Maybe you’ve heard of asbestos. It’s that fluffy-looking fiber that reminds you of woolly pillow stuffing. But this natural material can create significant health hazards to you and your family if found inside your home.
Don’t run the risk of exposing your loved ones. Read this step-by-step guide on how to test for asbestos. Then you can keep your home the “home sweet home” that it is.
What Is Asbestos?
Asbestos is a group of silicate minerals that have long, thin fibers. Although these fibers are flexible and soft, they’re resistant to corrosion and heat. Natural asbestos land deposits are located all over the world.
Asbestos becomes dangerous when they’re airborne and people can inhale them. Inhaling asbestos fibers causes scarring and inflammation. Many diseases and cancers are caused by asbestos exposure.
Where Can You Find Asbestos?
Asbestos has long been used in many building construction materials because of its strength and heat resistance. Between the 1920s and 1980s, asbestos was routinely used to make materials like roofing shingles, cement products, and floor tiles.
When Should I Do Asbestos Testing?
If you’re doing renovation or remediation on a building constructed before 1989, you should test for asbestos. The only way to be sure if you have any asbestos-containing material (ACM) is to collect a sample. Then you can send it to a laboratory certified by the US Environmental Protection Agency (EPA) for further analysis.
How to Test For Asbestos
Removing asbestos samples takes rigorous precautions to avoid exposure. In some US states, only EPA-certified contractors can remove samples. If your state allows you to gather samples, you can find asbestos test kits online or at hardware stores.
You can also collect samples using everyday items such as gloves and a spray bottle. Here is a list of steps on how to carefully collect a sample:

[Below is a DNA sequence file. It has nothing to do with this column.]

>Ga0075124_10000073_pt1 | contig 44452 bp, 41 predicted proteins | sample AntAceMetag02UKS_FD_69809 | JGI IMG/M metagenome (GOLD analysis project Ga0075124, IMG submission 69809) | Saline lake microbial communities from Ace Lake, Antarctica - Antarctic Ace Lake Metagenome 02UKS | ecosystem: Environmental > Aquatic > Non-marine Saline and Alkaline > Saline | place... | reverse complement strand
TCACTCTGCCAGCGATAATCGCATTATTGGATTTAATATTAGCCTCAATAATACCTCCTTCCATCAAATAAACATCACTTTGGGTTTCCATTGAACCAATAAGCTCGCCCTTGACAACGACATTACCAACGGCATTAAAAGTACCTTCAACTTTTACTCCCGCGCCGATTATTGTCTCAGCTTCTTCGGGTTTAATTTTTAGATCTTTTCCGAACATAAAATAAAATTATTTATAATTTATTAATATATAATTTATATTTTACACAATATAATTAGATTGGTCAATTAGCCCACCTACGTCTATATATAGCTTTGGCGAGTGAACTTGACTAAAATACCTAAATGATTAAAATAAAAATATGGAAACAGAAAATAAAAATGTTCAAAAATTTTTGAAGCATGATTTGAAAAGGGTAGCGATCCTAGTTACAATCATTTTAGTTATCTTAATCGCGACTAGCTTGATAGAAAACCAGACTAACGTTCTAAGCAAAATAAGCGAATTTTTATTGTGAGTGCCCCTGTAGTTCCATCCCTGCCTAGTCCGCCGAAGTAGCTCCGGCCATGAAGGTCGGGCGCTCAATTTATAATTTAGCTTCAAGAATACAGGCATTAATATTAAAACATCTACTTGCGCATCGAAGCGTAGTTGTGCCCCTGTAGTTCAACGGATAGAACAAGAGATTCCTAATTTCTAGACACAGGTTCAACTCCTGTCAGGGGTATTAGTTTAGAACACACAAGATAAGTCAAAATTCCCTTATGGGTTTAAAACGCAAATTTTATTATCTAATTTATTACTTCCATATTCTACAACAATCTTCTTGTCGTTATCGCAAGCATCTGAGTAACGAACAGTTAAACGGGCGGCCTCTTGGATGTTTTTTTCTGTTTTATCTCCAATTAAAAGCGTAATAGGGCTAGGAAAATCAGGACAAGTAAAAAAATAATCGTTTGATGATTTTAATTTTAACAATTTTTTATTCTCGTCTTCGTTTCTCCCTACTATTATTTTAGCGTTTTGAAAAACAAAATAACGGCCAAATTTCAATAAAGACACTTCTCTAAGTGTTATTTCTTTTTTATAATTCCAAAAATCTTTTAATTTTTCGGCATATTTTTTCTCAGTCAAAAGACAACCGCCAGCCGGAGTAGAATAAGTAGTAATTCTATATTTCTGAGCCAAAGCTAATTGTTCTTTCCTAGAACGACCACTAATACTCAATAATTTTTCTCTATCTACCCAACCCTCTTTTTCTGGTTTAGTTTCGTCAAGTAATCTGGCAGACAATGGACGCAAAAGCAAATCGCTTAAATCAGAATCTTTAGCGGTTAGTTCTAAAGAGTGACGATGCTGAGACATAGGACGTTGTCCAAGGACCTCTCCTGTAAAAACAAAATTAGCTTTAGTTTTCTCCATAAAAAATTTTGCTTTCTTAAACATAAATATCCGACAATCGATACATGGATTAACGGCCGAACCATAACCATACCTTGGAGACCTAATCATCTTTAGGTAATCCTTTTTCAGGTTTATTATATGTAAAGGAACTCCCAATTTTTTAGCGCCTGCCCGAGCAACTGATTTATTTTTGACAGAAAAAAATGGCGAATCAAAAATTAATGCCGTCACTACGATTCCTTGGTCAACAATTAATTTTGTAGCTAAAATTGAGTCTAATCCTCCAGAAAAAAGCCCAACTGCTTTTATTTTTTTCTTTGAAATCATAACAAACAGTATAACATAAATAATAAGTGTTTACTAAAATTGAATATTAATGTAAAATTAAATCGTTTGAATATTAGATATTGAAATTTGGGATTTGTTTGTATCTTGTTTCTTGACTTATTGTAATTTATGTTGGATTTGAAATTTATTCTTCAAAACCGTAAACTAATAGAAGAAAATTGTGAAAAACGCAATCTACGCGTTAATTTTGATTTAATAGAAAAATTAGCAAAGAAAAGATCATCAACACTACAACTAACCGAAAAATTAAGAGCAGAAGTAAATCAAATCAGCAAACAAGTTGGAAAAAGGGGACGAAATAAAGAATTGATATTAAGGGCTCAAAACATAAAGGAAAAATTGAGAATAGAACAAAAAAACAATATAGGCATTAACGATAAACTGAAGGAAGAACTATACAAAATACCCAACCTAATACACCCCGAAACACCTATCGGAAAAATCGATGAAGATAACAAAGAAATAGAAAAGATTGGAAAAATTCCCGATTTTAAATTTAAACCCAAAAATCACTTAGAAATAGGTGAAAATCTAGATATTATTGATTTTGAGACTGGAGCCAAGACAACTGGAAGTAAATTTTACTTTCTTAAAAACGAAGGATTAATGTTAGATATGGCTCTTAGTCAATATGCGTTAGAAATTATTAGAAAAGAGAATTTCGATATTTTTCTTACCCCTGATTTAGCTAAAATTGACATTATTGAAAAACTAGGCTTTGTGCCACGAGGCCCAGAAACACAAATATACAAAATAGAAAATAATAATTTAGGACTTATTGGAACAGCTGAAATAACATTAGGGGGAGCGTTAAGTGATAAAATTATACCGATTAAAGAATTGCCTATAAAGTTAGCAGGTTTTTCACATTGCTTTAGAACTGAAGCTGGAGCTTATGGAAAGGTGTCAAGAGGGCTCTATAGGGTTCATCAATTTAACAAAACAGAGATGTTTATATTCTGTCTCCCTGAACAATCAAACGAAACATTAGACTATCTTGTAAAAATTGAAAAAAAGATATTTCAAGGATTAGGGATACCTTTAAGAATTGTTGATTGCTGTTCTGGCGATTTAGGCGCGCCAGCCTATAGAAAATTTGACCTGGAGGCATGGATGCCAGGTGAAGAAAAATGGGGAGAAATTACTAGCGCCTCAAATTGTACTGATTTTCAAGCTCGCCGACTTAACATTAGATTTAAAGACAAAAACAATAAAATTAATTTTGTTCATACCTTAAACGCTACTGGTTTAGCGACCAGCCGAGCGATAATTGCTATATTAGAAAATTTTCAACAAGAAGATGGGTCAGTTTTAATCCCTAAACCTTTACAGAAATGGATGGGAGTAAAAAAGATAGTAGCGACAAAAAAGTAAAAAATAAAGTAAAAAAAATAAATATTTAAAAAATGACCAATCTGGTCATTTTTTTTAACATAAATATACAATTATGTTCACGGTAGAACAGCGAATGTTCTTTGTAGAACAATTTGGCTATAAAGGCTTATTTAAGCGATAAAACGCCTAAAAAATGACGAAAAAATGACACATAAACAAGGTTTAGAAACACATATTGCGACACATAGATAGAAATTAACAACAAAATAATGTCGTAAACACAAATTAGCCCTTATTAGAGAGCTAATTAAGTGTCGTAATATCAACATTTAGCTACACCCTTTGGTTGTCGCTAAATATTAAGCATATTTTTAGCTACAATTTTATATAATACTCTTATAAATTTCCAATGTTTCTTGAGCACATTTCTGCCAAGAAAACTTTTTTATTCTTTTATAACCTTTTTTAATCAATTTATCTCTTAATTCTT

- Turn off the airflow inside the room where you plan to collect your sample. Close all windows and doors. Your goal is to limit any circulating asbestos fibers from becoming airborne;
- Place plastic sheeting on the floor and walls. Dispose of this sheeting when your sampling is done;
- Wear a disposable coverall suit. Hardware stores sell these coveralls in their paint department. Put on goggles, a face mask, and latex gloves;
- Fill a spray bottle with water. Spray your sample area repeatedly until there is water mist throughout the room;
- Remove a sample of building material you suspect contains asbestos. You can use a paint scraper or chisel, or simply lift the contaminated materials out. Try to collect a sample that weighs around four ounces;
- Place the sample in a self-sealing polythene bag. Label the bag with your name, the date and time you collected the sample; and
- Send the sample to an EPA-certified, asbestos-testing lab. Stay out of the infected area until you have received your lab results. If the lab results are positive, you can get a cost estimate for asbestos removal by licensed contractors.
Do you have a home construction project coming up soon? Was your home built before 1989? If so, asbestos testing could be the smartest thing you can do to keep your family safe. Check to see if your state requires EPA-licensed contractors to remove asbestos samples. If not, follow these steps listed above to collect your sample in the safest way possible.